You’re in LOVE!!  This is the person you can’t live without.  For the rest of your life, you want to be joined to your one-and-only.  You decide to get married.  (Does anyone “pop” the question anymore?) Full-on wedding planning begins.

For a year, the details are pored over.  Time.  Date.  Place.  Lilies or roses?  Fondant or buttercream?  Bridesmaid’s dresses in pink – but Blush or Bashful?  What song for the first dance?  High heels or slippers? Cummerbund or vest? Down to the font on the label on the tiny bag of rice.  It is all CRITICALLY important. 

Plans are made.  Contingency plans are made.  What if Cousin Sue can’t travel because she is pregnant?  Okay Kellie will step in as bridesmaid.  What if it rains – okay we’ll move inside.  Hours upon hours are spent in meetings, tastings and negotiations.

Then the wedding is over and your new life begins.  What plans have you made?  Probably you thought about kids.  You MAY have a general idea of what you want to do with your career.  You know which apartment you want to live in.  From there, most people just go with the flow. 

There are no set goals for your relationship.  No financial plans are made.  No set path is laid out as to what you would like to do when.  You assume that your spouse knows what you want even though you never told them - because they love you, right?  You follow the Jones’ because they seem to have something good going on.  (You have no idea that behind closed doors they are miserable.) 

Seven years later you don’t recognize the person on the other side of the bed.  Debt has mounted.  The kids are always underfoot.  You hate your job and by the time you get home at night, you don’t have the energy to object to the crazy parenting your spouse engages in.  Dreams for life have faded and you have NO IDEA how you got here.  Every discussion seems to break down to angry barb throwing and it is just not worth it to try and talk anymore. 

Suddenly the idea of a clean slate becomes appealing.  A new start  - that’s it!  Your coworker understands you and is not hard to look at.  Escape is good and alcohol is just the ticket. 

If the average couple would put a FRACTION of the energy and effort into planning their life they spend planning one day, their marriage would stand a chance of making it through the trials and tribulations. 

PLAN your life WITH your spouse. The benefits are incredible.  Make it a priority.  Just like you planned the wedding day from beginning to end, look at your life from beginning to end.  TALK about your hopes, your dreams and what you want to see when you look back on your life.  Steven Covey says to “Begin with the end in mind”.  Set a date and time to talk regularly about where you are, where you have been and how you will get where you want to go. Your spouse can only support you and be your accountability partner when they KNOW what is in your heart.  They really cannot read your mind.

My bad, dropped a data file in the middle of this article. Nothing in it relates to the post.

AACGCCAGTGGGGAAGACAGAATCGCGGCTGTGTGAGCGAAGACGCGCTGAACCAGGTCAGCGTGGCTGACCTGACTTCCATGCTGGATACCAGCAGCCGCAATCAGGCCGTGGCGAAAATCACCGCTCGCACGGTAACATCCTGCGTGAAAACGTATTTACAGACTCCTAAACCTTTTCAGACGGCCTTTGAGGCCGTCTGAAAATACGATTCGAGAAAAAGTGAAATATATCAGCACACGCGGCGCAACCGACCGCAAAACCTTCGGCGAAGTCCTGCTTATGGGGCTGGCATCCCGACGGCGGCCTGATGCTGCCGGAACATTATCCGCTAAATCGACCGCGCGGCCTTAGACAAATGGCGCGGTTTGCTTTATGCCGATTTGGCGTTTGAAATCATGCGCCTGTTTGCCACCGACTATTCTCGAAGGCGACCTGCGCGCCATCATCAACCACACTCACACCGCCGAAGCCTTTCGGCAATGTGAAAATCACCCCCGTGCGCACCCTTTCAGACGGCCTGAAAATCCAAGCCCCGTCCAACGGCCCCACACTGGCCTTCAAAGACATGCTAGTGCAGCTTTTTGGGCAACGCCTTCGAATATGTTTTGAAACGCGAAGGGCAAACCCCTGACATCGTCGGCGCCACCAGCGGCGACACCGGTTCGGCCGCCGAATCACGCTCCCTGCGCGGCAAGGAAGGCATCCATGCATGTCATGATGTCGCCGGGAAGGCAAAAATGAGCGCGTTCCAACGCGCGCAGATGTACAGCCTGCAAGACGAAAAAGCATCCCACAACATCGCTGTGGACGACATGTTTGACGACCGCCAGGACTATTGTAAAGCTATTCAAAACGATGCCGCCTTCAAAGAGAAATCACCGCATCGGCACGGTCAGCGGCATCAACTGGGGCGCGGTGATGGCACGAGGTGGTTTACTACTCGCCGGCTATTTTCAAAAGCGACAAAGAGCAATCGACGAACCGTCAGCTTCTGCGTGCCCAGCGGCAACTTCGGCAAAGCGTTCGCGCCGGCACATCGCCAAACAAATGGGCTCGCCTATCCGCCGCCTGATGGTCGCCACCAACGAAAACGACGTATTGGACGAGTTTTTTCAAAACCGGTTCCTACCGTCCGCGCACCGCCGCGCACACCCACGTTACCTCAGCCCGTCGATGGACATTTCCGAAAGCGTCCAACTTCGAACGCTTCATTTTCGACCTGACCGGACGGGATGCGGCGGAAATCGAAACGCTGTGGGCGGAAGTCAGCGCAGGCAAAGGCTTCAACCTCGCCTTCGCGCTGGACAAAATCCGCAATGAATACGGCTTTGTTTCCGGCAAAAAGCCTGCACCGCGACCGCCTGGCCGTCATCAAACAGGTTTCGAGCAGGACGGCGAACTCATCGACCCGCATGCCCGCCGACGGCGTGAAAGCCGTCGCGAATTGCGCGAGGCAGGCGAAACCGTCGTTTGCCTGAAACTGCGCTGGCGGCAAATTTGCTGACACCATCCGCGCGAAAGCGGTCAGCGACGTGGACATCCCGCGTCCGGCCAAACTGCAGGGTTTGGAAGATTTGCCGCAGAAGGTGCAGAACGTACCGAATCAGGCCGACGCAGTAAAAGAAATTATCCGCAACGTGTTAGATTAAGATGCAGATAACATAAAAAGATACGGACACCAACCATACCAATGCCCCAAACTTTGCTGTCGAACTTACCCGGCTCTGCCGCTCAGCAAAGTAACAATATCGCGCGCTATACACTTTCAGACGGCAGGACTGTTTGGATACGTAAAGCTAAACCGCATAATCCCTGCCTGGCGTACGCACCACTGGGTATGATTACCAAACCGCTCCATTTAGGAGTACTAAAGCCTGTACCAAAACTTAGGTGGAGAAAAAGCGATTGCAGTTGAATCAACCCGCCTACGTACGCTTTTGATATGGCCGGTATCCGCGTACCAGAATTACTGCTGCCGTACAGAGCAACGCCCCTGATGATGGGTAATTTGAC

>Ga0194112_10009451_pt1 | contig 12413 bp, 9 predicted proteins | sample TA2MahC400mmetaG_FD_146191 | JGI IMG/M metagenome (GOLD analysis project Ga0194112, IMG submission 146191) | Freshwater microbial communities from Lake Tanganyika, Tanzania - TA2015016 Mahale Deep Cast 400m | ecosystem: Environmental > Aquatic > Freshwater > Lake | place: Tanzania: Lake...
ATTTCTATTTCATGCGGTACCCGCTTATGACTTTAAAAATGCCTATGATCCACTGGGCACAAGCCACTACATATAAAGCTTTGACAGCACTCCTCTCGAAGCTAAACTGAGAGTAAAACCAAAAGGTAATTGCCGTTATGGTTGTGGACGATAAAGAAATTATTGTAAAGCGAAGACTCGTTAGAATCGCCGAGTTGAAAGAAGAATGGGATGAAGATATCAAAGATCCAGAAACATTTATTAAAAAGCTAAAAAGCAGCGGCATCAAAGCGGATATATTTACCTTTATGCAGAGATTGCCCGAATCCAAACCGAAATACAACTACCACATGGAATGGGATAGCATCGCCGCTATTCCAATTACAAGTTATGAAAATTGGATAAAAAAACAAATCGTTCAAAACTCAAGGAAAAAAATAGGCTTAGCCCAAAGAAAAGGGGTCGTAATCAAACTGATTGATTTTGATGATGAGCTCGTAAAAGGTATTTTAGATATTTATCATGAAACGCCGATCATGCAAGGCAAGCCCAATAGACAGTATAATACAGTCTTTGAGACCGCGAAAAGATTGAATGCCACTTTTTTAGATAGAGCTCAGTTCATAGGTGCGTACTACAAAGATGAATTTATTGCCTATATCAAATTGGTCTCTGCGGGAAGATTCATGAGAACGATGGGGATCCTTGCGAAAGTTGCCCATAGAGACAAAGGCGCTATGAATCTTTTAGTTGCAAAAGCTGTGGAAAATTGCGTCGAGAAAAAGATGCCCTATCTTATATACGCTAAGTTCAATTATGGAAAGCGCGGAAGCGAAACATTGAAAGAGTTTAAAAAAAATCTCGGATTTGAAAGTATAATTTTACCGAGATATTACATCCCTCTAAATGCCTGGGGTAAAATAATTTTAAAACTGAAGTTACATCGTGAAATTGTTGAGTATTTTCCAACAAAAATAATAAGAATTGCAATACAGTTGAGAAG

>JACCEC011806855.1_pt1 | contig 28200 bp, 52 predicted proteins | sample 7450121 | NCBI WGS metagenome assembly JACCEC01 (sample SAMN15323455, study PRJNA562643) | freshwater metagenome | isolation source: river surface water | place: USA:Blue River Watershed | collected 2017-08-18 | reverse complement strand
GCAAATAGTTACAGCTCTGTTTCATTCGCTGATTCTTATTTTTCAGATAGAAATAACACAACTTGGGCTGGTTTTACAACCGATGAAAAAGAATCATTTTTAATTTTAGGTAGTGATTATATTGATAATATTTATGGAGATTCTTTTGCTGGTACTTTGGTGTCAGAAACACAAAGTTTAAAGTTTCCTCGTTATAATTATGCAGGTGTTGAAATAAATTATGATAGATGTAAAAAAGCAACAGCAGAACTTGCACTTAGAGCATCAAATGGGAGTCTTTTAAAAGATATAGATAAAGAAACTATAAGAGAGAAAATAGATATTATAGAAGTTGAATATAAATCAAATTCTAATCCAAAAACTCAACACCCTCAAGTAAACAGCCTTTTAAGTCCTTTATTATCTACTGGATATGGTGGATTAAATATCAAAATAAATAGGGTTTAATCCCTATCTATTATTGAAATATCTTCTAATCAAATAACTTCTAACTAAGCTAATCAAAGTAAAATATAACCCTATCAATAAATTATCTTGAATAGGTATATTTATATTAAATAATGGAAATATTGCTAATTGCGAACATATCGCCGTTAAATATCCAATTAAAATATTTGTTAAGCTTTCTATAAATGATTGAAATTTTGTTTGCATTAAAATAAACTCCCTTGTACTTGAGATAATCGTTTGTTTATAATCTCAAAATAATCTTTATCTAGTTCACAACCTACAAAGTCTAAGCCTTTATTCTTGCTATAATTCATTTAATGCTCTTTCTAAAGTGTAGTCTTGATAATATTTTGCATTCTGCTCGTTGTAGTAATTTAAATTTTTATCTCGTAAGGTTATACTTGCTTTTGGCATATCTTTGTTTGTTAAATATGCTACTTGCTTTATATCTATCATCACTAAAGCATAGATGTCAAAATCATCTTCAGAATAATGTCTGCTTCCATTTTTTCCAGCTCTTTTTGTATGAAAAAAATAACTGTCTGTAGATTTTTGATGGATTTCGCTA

If you have a plan, the bumps in the road are much easier to navigate.  Knowing that you have a goal for your life and your marriage keeps you focused on what is important.  When the inevitable distractions come your way, they will not be able to destroy you if they get no attention.  What you focus on multiplies.

Decide to go to Hawaii.  Head out the front door on foot. No compass and no money in your pocket.  Without a plan, your marriage’s chances are about the same as you surfing on Oahu.  

Monday, January 16, 2012

Ya Gotta Get Away

Since my second child was about 6 months old, I have been taking regular weekend trips with my girlfriends.  This has become a tradition that we do not compromise on.  At first it just seemed like a little bit of fun.  Now it is a MUST. 

Life gets crazy.  It is easy to get saturated in the day-to-day minutiae of life.  As a mom, it is easy to let your life revolve around the kids and your family and rarely focus on yourself.  What you don’t realize is that you get saturated.  In the quest for daily survival, it is easy to lose sight of who you are apart from someone’s parent or spouse.  Without a sense of self, it is easy to become resentful.  It is easy to become depressed.  I think we can all agree that a resentful and depressed person is no fun to be around!